Refinement Database

Database on Refinement of Housing, Husbandry, Care, and Use of Animals in Research

This database, created in 2000, is updated every three months with newly published scientific articles, books, and other publications related to improving or safeguarding the welfare of animals used in research.

Links to the full text for publications that appear in open access journals or are published on the AWI website are provided under the abstract.

Tips for using the database:

  • This landing page displays all of the publications in the database.
  • Use the drop-down menus to filter these publications by Animal Type and/or Topic.
  • Clicking on a parent category (e.g., Rodent) will include publications relating to all the items in that category (e.g., Chinchilla, Gerbil, Guinea pig, etc.).
  • You may also add a keyword to further narrow your search.
  • Please note that at this time, only publications dated 2010 or later (with some exceptions) can be filtered by Animal Type and Topic. Most publications older than 2010 can only be searched by keyword. 

This work provides an overview of the role of chemical communication in horse behavior and addresses the potential usefulness of this knowledge for management practices and animal welfare. First, we present an outline of the...

In semi-natural mixed-sex groups, rabbits (Oryctolagus cuniculus) organize their social life by forming a hierarchy, which is characterized by linearity and stability. Compared to the natural environment, many factors are different in contemporary breeding systems...

Laboratory mice (Mus musculus) are typically housed in simple cages consisting of one open space. These standard cages may thwart mouse ability to segregate resting areas from areas where they eliminate, a behaviour that is...

Completely updated and revised, and with a new author team, this second edition of Farm Animal Behaviour continues to provide essential information on normal and stereotypic behaviors in a wide variety of farm animals to...

Covering species-typical behavior as well as abnormal/malfunctional behavior and stereotypes observed in mice, rats, hamsters and gerbils, this is an excellent resource for those looking to implement or enhance an existing behavioral husbandry and enrichment...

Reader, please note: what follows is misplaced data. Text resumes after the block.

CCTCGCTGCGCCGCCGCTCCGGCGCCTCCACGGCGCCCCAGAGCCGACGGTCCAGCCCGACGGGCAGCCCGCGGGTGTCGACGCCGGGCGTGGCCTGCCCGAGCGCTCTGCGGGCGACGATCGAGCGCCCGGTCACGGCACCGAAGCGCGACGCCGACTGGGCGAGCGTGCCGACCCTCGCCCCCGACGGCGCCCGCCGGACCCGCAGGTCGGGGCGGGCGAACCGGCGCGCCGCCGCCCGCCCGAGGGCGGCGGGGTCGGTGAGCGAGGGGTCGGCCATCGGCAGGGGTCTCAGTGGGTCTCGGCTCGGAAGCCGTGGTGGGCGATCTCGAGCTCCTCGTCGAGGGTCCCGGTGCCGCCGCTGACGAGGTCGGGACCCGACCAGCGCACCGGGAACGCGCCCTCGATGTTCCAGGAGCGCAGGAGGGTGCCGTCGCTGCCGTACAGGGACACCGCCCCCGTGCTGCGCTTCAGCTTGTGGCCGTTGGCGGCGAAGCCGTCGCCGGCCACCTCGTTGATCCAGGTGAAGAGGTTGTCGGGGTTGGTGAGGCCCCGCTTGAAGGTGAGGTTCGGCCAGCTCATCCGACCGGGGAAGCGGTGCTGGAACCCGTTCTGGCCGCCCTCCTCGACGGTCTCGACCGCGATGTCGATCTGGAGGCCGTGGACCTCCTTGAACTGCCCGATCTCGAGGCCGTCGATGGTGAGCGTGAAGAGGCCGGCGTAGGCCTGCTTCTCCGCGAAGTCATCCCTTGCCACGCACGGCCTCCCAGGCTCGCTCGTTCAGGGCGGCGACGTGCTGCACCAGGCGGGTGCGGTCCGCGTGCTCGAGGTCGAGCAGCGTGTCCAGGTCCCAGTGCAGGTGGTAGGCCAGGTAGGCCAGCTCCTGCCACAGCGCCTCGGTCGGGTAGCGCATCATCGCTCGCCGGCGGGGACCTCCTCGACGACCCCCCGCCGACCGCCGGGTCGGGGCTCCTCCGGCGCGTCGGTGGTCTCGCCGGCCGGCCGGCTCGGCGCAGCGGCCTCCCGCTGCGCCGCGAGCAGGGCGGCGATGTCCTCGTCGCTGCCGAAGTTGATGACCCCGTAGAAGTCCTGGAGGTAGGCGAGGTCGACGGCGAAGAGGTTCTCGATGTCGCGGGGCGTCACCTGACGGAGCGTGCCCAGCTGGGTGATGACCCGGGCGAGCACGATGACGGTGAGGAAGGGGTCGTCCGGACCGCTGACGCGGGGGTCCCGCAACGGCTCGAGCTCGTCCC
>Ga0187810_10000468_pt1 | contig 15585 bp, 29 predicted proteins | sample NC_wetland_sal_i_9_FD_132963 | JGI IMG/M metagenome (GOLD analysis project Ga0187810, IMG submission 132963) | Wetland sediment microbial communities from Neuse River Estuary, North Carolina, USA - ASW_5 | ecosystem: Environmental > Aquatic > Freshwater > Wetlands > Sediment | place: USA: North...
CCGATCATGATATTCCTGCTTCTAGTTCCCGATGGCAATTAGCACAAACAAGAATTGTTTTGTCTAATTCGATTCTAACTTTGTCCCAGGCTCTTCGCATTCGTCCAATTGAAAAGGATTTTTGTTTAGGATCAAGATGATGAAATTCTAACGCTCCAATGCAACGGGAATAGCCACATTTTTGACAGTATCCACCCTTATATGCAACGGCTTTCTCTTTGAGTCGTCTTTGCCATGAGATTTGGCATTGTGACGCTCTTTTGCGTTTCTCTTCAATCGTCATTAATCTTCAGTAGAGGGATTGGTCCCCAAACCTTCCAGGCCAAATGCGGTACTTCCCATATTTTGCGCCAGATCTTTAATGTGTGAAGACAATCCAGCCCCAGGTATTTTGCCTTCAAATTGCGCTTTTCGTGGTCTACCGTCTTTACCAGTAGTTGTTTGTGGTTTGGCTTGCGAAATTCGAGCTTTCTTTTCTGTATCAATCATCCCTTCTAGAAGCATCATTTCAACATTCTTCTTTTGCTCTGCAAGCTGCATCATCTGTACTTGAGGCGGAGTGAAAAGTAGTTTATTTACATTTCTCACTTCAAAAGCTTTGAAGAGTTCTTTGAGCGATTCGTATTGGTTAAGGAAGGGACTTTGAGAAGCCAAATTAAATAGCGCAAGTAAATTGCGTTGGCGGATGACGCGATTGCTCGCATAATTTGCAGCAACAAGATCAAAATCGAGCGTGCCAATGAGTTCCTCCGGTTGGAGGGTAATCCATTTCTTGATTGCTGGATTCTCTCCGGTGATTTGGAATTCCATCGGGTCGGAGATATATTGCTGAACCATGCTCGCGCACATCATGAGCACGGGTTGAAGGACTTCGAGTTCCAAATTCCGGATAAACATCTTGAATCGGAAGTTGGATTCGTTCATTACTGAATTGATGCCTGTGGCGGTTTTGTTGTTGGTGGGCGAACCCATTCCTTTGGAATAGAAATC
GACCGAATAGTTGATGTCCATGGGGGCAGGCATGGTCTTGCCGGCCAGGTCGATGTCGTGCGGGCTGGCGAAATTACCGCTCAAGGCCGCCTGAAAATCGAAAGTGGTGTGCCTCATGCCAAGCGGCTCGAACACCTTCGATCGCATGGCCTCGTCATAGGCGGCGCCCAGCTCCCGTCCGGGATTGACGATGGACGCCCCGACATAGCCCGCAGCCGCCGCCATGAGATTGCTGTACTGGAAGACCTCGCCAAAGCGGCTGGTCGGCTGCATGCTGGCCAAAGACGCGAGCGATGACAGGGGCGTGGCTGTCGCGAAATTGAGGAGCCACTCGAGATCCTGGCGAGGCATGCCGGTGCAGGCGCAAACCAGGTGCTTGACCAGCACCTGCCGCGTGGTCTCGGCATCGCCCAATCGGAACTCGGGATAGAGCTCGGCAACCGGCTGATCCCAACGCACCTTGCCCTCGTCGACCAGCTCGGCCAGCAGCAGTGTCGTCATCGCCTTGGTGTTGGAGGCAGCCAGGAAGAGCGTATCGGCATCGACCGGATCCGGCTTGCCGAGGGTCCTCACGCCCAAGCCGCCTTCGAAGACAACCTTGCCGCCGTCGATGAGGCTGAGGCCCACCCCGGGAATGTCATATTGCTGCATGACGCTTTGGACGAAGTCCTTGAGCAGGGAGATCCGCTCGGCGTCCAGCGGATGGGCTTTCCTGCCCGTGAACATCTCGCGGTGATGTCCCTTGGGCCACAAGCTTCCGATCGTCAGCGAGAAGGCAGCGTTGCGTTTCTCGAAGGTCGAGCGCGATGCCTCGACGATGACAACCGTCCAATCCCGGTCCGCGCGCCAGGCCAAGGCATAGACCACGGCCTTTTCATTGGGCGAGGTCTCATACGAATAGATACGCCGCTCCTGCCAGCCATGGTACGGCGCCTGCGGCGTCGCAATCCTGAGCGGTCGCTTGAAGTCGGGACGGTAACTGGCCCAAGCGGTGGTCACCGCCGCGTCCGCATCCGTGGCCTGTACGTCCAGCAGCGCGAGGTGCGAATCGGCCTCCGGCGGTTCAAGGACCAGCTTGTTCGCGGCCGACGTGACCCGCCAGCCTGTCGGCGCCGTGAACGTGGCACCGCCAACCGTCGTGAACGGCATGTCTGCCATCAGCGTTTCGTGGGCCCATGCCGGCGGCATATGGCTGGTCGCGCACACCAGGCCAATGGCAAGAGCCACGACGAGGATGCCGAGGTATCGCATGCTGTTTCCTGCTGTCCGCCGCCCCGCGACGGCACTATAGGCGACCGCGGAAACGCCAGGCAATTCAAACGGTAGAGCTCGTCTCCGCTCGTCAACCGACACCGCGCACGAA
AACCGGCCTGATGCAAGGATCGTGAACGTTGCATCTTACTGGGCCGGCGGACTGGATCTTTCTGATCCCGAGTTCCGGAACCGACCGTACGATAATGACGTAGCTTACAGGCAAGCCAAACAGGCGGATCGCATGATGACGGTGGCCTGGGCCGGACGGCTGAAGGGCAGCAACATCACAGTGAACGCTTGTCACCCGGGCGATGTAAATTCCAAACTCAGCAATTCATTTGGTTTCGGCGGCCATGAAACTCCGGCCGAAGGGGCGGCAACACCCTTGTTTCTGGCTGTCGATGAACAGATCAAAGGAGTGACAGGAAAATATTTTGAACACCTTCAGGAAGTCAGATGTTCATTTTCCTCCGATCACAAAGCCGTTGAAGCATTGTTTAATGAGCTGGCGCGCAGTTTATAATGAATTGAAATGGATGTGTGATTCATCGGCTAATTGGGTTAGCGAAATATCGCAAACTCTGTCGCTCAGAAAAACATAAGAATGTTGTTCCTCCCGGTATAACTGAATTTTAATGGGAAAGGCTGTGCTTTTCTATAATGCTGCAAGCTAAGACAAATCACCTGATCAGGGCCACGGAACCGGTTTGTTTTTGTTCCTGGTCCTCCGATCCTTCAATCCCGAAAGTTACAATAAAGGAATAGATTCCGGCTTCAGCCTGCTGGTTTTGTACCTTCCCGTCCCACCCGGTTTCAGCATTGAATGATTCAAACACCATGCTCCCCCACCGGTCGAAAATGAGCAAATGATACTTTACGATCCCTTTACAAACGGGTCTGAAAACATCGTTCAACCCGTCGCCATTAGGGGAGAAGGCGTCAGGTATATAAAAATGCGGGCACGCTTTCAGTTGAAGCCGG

Nest building is one of the innate behaviors that are widely observed throughout the animal kingdom. Previous studies have reported specific brain regions and genetic loci associated with nest building in mice. These studies mainly...

Evidence for behavioural and brain lateralisation is now widespread among the animal kingdom; lateralisation of limb use (pawedness) occurs in several mammals including both feral and domestic horses. We investigated limb preferences in 14 Quarter...

Maintaining a dominant position in a hierarchy requires energetically expensive aggressive displays and physical exertion. Lab based winner–loser studies, often conducted with individuals from non-social species, have shown that subordinates have higher stress hormone levels...

House mice (Mus musculus) pose a threat to the native flora and fauna on islands, and can cause significant damage wherever they have been introduced. Methods used to eradicate invasive rodents, like house mice, at...

Reptiles and amphibians have been neglected in research on cognition, emotions, sociality, need for enriched and stimulating environments, and other topics that have been greatly emphasized in work on mammals and birds. This is also...

While clinical reptile medicine as a science is in its ascendancy among veterinary surgeons and other interested groups, familiarity with the often related issue of reptilian behavioural and psychological health appears less common. Behavioural change...

Despite growing interest in promoting positive welfare, rather than just alleviating poor welfare, potential measures of good welfare, and means to provide it, have remained elusive. In humans social support improves stress-coping abilities, health, and...

The Guide for the Care and Use of Animals and the USDA Animal Welfare Regulations (AWR) outline minimum space requirements for laboratory animals, including rabbits. These documents encourage housing of animals in enclosures that allow...

The report sets out how to provide: optimal enclosure characteristicsand size; social housing; solid flooring and substrate; raised areas; refuges; gnawing objects and dietary enrichment; positive interaction with humans; toys and objects to manipulate; for...

In this article, laws and guidelines relating to rodent enrichment are reviewed, the natural behaviors of select rodent species are discussed, and an overview of widely used types of enrichment in laboratory rodent management is...

Amphibians and reptiles differ in many respects from the mammals and birds most commonly used in biomedical research. These differences affect the physical and biological requirements of amphibians and reptiles in captivity. In this contribution...

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